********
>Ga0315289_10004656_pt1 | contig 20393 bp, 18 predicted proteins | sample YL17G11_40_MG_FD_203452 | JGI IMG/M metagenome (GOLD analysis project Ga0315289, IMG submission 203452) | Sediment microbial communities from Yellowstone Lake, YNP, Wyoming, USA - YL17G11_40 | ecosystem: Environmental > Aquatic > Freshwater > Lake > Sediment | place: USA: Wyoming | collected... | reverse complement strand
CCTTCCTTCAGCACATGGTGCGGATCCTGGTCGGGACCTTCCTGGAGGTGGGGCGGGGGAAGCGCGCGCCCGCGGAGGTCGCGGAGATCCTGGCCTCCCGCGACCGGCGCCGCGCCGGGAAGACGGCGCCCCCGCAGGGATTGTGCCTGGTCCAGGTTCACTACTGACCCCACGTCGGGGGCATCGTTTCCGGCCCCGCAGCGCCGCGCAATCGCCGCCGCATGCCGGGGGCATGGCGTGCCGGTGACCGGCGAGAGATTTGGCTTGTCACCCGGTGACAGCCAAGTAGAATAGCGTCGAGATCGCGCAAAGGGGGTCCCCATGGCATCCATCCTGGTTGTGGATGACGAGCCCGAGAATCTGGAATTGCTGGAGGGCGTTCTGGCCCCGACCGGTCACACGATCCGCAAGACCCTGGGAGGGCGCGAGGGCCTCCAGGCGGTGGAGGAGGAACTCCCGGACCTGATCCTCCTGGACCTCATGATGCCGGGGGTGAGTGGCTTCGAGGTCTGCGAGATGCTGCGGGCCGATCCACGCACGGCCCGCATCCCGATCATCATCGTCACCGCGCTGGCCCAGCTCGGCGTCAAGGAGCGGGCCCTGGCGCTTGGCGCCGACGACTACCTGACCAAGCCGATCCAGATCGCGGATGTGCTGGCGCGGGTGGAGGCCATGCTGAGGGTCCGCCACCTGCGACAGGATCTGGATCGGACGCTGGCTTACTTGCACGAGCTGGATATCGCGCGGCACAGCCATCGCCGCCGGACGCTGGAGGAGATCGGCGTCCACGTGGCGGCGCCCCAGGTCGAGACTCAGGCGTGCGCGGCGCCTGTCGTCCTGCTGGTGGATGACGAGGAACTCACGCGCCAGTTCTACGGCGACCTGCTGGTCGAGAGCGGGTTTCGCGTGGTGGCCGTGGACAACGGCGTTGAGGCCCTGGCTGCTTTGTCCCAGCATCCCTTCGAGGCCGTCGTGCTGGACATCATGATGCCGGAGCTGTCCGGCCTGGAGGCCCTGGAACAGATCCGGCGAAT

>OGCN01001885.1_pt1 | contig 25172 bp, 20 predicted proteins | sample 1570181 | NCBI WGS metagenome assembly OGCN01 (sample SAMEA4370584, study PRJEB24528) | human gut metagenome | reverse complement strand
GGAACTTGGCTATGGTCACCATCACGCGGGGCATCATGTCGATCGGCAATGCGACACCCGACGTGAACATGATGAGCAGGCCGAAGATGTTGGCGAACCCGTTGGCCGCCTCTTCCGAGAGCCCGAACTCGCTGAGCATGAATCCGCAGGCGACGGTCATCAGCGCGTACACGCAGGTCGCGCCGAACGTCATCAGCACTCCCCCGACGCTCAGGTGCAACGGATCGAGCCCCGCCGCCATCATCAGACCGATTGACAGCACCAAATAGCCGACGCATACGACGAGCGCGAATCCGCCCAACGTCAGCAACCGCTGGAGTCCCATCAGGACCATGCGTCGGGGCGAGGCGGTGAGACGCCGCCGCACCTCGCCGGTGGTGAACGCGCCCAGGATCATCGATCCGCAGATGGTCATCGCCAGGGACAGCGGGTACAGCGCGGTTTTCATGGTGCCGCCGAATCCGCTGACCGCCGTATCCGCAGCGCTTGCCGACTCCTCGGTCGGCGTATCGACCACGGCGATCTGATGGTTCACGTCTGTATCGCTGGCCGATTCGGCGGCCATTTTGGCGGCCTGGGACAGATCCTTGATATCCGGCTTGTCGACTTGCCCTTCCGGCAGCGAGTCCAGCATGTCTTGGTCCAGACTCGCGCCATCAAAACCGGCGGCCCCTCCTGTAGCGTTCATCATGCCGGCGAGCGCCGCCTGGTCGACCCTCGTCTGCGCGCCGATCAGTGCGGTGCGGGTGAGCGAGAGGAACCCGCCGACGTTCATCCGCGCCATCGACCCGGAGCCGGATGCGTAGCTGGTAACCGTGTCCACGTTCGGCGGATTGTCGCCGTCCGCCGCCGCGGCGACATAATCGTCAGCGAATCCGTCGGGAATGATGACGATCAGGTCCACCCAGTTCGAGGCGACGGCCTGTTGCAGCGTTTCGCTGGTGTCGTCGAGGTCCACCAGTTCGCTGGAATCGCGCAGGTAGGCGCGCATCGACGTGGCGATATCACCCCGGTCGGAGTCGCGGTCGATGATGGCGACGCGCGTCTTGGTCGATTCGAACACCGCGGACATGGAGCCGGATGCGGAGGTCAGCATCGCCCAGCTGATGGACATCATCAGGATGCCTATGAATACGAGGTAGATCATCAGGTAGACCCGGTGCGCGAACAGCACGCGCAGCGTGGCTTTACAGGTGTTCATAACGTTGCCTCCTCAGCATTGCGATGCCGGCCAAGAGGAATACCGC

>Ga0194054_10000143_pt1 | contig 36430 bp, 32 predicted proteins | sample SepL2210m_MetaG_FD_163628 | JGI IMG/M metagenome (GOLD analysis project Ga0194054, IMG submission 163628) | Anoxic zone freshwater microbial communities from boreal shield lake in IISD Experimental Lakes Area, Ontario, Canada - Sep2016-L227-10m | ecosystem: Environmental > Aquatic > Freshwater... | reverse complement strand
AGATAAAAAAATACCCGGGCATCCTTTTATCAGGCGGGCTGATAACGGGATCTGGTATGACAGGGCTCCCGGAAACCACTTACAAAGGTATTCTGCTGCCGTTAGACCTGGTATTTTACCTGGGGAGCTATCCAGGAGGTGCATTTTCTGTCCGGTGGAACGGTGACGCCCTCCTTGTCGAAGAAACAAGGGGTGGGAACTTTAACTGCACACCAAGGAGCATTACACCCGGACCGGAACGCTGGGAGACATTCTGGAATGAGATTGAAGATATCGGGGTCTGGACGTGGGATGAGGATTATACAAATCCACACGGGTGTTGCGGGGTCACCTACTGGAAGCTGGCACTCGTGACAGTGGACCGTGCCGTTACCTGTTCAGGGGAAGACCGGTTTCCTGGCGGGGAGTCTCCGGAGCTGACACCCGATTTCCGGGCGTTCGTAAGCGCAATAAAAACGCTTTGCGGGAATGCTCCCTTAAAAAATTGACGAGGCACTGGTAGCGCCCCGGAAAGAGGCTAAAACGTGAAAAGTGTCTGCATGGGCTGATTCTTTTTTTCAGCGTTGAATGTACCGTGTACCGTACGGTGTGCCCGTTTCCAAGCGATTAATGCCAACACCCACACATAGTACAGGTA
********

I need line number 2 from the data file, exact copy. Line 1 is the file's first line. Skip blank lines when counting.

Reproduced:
CCTTCCTTCAGCACATGGTGCGGATCCTGGTCGGGACCTTCCTGGAGGTGGGGCGGGGGAAGCGCGCGCCCGCGGAGGTCGCGGAGATCCTGGCCTCCCGCGACCGGCGCCGCGCCGGGAAGACGGCGCCCCCGCAGGGATTGTGCCTGGTCCAGGTTCACTACTGACCCCACGTCGGGGGCATCGTTTCCGGCCCCGCAGCGCCGCGCAATCGCCGCCGCATGCCGGGGGCATGGCGTGCCGGTGACCGGCGAGAGATTTGGCTTGTCACCCGGTGACAGCCAAGTAGAATAGCGTCGAGATCGCGCAAAGGGGGTCCCCATGGCATCCATCCTGGTTGTGGATGACGAGCCCGAGAATCTGGAATTGCTGGAGGGCGTTCTGGCCCCGACCGGTCACACGATCCGCAAGACCCTGGGAGGGCGCGAGGGCCTCCAGGCGGTGGAGGAGGAACTCCCGGACCTGATCCTCCTGGACCTCATGATGCCGGGGGTGAGTGGCTTCGAGGTCTGCGAGATGCTGCGGGCCGATCCACGCACGGCCCGCATCCCGATCATCATCGTCACCGCGCTGGCCCAGCTCGGCGTCAAGGAGCGGGCCCTGGCGCTTGGCGCCGACGACTACCTGACCAAGCCGATCCAGATCGCGGATGTGCTGGCGCGGGTGGAGGCCATGCTGAGGGTCCGCCACCTGCGACAGGATCTGGATCGGACGCTGGCTTACTTGCACGAGCTGGATATCGCGCGGCACAGCCATCGCCGCCGGACGCTGGAGGAGATCGGCGTCCACGTGGCGGCGCCCCAGGTCGAGACTCAGGCGTGCGCGGCGCCTGTCGTCCTGCTGGTGGATGACGAGGAACTCACGCGCCAGTTCTACGGCGACCTGCTGGTCGAGAGCGGGTTTCGCGTGGTGGCCGTGGACAACGGCGTTGAGGCCCTGGCTGCTTTGTCCCAGCATCCCTTCGAGGCCGTCGTGCTGGACATCATGATGCCGGAGCTGTCCGGCCTGGAGGCCCTGGAACAGATCCGGCGAAT